Aleksei Shein

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Aleksei Semyonovich Shein (Алексей Семенович Шеин in Russian, 1662 – February 12, 1700) was a Russian commander and statesman, the first Russian Generalissimo (1696), boyar, great-grandson of Mikhail Shein.[1]

Aleksei Shein

Shein originated from an old boyar family, which, however, after the execution of Mikhail Shein in 1634 was exiled to Alatyrsky Uyezd, currently Chuvashia, and were only allowed to return to Moscow in 1642.[1]

As a boy, Shein attended the execution of Stepan Razin. Later in his life, he would participate in the coronation ceremony of Peter I and Ivan V. Sophia Alekseyevna was very fond of Shein and granted him the title of a boyar. Shein was a military commander in Tobolsk and Kursk in 1680–1684. Later, he was one of the military leaders during the Crimean campaigns of 1687 and 1689 and the Azov campaigns of 1695–1696. During the Second Azov campaign in 1696, Shein was the Commander-in-Chief of the Russian land forces and was granted the title of Generalissimus by Peter I for his military achievements. Upon his departure on the Grand Embassy mission (Великое посольство, or Velikoye posolstvo), Peter I appointed Shein Commander-in-Chief of the Russian army and director of the Gunnery, Reiter and Foreign Affairs Departments. In 1697, Shein defeated the Crimean and Nogai Tatars. In 1698, Shein was the one to suppress the Streltsy Uprising. Upon Peter's return, however, Shein fell into his disgrace for not having disclosed Streltsys’ ties with Sophia and, therefore, lost his boyar beard.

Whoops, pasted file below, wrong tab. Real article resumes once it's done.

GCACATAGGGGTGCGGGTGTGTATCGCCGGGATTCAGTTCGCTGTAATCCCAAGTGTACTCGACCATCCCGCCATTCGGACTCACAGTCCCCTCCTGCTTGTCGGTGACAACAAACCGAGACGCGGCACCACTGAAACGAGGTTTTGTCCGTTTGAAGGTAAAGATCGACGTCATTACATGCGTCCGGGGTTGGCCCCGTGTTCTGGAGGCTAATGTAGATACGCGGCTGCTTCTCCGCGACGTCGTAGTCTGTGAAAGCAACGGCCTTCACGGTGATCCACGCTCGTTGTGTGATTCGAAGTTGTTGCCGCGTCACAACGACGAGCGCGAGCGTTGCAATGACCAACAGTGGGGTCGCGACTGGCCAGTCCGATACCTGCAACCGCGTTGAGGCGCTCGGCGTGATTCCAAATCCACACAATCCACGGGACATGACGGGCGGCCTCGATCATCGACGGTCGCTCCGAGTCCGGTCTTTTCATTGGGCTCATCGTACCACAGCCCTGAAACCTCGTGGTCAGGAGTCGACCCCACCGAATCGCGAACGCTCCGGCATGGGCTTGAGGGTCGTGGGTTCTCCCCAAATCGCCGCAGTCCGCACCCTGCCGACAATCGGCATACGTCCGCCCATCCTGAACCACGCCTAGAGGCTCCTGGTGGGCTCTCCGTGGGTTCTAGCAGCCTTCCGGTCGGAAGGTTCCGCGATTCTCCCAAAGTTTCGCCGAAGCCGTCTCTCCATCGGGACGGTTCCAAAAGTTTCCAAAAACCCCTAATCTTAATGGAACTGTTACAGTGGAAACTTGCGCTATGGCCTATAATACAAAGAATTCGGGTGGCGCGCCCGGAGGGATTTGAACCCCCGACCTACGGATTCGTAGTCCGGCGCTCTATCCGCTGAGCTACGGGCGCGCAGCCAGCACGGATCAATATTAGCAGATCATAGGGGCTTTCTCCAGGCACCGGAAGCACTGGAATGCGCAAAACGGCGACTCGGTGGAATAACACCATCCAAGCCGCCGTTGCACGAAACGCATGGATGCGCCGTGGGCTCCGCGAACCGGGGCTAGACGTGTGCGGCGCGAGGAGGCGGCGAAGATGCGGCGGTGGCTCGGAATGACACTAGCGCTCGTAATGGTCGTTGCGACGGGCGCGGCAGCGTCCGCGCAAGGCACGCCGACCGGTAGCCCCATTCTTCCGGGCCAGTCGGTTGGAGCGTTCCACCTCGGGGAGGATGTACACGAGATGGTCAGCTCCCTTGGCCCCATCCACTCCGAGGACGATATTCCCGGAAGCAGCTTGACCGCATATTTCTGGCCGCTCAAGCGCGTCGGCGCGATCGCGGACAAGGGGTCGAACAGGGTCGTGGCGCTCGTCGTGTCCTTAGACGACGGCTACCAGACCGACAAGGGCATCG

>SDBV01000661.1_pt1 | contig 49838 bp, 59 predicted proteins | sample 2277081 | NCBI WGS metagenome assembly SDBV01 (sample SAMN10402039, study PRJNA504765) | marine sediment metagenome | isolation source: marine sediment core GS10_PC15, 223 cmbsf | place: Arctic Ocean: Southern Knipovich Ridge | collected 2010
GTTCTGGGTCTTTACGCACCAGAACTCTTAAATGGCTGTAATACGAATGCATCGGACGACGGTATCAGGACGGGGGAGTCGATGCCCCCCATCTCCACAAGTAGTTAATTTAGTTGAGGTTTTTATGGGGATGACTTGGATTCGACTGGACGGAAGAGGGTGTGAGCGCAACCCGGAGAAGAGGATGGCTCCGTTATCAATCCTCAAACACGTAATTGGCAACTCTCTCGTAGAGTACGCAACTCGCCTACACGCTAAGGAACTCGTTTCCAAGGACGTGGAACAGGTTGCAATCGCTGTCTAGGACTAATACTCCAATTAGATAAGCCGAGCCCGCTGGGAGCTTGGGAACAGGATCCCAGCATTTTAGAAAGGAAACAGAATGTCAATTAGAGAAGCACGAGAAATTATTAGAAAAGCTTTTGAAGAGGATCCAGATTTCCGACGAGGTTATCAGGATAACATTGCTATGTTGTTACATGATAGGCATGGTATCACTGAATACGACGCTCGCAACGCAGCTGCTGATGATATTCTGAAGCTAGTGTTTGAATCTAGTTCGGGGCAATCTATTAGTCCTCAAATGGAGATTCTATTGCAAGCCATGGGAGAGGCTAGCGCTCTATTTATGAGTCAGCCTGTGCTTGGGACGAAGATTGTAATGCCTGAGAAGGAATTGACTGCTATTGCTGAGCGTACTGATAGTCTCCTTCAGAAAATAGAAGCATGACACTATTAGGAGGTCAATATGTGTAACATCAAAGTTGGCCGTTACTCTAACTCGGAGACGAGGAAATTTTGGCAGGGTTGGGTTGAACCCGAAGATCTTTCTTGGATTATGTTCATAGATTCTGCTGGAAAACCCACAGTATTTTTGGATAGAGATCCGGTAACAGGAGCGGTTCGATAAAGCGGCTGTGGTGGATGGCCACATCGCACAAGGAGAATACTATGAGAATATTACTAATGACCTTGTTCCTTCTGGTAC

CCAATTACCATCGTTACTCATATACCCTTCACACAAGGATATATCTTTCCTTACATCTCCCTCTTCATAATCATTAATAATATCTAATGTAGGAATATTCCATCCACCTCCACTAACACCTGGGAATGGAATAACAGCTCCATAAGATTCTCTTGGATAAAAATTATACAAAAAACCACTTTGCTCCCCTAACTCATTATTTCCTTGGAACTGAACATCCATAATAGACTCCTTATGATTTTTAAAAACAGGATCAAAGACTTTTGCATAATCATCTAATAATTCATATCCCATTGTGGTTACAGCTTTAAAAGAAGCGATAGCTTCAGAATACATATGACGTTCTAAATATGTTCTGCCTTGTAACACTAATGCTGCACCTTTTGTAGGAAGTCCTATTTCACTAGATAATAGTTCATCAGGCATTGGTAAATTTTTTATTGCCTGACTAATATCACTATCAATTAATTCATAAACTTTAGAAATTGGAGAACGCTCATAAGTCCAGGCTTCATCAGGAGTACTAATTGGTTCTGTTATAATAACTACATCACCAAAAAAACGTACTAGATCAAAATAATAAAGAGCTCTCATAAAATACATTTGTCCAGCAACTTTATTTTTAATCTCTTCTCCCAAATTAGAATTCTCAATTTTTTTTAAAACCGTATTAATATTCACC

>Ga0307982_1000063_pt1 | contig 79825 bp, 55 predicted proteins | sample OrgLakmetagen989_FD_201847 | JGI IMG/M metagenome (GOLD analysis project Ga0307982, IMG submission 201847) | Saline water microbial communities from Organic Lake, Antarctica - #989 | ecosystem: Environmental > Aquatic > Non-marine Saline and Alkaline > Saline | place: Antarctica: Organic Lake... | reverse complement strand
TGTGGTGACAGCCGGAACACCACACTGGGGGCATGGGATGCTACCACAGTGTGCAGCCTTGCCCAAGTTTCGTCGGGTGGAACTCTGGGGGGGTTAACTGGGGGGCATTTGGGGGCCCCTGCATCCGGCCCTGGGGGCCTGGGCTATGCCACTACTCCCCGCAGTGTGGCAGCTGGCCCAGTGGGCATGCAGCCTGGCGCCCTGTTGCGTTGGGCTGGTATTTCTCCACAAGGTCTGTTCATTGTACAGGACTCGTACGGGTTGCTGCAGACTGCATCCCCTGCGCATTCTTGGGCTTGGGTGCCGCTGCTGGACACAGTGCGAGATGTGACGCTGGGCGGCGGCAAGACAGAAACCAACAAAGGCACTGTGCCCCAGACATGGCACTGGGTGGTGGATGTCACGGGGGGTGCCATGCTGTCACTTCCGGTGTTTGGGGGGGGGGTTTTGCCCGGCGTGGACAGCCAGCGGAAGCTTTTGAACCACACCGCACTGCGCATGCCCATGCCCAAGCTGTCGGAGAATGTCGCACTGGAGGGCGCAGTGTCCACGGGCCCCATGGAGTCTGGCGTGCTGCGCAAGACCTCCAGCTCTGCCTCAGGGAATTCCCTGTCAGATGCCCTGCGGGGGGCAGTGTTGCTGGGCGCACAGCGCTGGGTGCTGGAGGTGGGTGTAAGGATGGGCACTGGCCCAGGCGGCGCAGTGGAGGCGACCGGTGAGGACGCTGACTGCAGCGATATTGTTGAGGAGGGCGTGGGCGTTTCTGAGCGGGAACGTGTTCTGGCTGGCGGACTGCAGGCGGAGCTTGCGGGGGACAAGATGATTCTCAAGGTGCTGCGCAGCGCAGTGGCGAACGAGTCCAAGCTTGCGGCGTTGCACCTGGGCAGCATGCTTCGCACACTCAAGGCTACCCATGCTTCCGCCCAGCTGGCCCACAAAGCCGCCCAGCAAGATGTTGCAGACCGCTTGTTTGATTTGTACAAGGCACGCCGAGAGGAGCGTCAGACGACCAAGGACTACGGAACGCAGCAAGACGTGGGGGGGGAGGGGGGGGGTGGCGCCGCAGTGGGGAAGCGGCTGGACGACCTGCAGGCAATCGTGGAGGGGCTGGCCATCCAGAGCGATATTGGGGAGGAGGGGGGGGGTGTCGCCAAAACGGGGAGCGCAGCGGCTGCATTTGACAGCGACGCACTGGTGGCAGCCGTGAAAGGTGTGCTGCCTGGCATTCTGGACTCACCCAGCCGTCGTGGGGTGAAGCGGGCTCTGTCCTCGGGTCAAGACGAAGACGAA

Stefan Yavorsky (later archbishop of Ryazan) performed the funeral oration for Shein, it attracted the attention of Peter the Great.[2]


  1. ^ a b Емельяненков, Александр (22 October 2003). "В измене ни коли не бывали". Rossiyskaya Gazeta. Retrieved 12 October 2017.
  2. ^ Chisholm, Hugh, ed. (1911). "Yavorsky, Stephen" . Encyclopædia Britannica. Vol. 28 (11th ed.). Cambridge University Press. p. 908.